It’s a given that in each book, there will be a cast of characters with different background and relationships. There can be a family, there can be a group of friends, there can be couples, et cetera. But the real question is, can any of these relationships drastically influence your rating?
I was pondering on this question while doing mundane things and then it hit me — often times I am too critical about one type of relationship specifically: the romance. If the characters barely know each other and they already have such a deep feeling for each other and confess their love faster than I can blink, it’s a definite no-no for me. Chances are, it can ruin my mood for the entire book and I will most likely end up giving an average rating. Same usually happen to shallow and angsty romance. Basically, I want sparks and chemistry. I want depths. I want a romance that have a positive effect on the characters. I want ALL THE FEELS.
But what about friendship? And familial relationship?
It’s true that I LOVE positive relationships. Girls who have each other’s backs no matter what. Friendships which are far from drama and backstabbing and jealousy. And familial relationships are supposedly no less important than the rest. Family is a primary agent of socialization after all, so I would like to read about parents that are emotionally involved in their children’s lives.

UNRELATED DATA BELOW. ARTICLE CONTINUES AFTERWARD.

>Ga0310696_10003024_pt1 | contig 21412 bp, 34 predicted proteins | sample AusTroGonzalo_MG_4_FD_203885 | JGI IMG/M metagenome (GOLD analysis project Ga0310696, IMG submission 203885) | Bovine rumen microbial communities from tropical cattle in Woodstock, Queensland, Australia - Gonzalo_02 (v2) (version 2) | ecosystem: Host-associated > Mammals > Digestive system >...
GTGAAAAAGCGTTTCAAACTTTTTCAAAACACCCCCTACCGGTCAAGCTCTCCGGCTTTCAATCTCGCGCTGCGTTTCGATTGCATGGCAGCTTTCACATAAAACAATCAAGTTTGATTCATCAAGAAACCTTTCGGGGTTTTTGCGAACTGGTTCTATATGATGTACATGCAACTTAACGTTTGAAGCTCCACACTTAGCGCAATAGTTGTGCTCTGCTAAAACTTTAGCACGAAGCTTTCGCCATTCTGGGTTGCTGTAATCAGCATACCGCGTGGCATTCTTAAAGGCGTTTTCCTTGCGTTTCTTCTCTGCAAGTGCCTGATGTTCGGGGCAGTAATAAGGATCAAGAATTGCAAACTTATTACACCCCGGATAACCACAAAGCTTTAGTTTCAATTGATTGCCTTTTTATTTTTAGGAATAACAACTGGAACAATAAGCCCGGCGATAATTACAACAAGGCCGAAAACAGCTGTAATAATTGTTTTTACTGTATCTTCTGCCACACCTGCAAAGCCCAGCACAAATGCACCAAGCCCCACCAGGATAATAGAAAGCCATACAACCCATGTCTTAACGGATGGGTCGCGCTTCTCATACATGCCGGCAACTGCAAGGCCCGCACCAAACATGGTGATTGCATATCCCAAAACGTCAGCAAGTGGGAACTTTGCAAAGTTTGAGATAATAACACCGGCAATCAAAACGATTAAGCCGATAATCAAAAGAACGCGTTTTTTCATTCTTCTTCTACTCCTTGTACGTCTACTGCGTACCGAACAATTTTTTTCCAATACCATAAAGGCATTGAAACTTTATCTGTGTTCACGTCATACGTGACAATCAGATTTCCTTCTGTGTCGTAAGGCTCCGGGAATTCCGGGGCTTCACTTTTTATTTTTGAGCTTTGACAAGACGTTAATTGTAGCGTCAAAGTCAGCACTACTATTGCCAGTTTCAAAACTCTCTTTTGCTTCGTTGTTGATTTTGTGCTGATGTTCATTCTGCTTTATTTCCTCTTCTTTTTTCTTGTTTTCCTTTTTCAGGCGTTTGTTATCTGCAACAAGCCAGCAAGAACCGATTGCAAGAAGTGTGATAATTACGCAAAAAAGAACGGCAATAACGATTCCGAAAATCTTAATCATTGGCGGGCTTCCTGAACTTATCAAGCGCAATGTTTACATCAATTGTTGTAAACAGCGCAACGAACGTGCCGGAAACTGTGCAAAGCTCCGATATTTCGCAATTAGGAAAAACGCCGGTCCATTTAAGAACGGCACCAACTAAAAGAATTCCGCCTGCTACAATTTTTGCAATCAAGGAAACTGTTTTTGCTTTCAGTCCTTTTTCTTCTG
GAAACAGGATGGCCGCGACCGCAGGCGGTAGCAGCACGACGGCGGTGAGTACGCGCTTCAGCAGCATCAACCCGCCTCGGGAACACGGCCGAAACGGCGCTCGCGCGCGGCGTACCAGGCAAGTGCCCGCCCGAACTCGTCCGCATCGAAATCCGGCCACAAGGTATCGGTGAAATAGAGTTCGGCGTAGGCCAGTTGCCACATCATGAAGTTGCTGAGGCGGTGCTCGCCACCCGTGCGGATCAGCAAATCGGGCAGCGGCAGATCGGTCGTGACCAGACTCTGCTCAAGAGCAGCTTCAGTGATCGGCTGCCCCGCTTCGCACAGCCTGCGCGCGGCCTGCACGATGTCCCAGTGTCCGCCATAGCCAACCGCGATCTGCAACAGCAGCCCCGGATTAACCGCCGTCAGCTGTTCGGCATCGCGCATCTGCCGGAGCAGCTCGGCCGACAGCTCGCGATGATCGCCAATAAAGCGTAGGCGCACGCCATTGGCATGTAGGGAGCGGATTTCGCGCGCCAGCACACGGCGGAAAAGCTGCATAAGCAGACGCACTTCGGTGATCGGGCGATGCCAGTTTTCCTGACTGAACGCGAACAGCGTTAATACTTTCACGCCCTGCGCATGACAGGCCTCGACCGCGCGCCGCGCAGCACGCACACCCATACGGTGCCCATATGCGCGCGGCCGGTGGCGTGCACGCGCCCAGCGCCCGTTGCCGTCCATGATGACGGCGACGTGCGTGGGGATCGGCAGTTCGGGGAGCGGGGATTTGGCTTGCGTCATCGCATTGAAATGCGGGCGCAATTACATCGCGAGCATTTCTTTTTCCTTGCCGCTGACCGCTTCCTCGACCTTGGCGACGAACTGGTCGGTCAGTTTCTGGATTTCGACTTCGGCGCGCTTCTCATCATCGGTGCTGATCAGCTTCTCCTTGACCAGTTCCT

When I’m reading though, the truth is I realize that it’s somehow easier for me to dismiss fake friendships and absent parents than a terrible romance. Well, I am tired of those kinds of friends that only serves as a tool for the main character to do something else other than kissing with the love interest. I am tired of those gossip and backstabbing. But admittedly, if the romance is good enough, I have a tendency to think like, “oh well, at least the romance is good.” *at most give 4 or 4.5 stars*
On the opposite, when it comes to books with great friendships but bad romance, sometimes I think, “Ah, I really like the friendship. It’s a shame that the romance isn’t as good.” *at most give 3.5 stars*
Wow. Does the romance aspect matter that much? And it’s a bit ironic since I, as a reader, have always emphasized — longed even! — on giving more importance on friendship >_< At this point, it just seems like the romance is the thing that makes or breaks a book, the element that makes the book feel complete (and I’m a somewhat hypocritical person). In reality, I take everything into account, but maybe in the end I unconsciously put more thought into the romance aspect.
Lastly, this discussion-turned-confession is going no where and I wonder whether I’m just being picky with the romance because I have read more books which focus on romance and have fantastic, fangirl-inducing OTPs rather than books with quality friendship and involved parents. Please bear with me.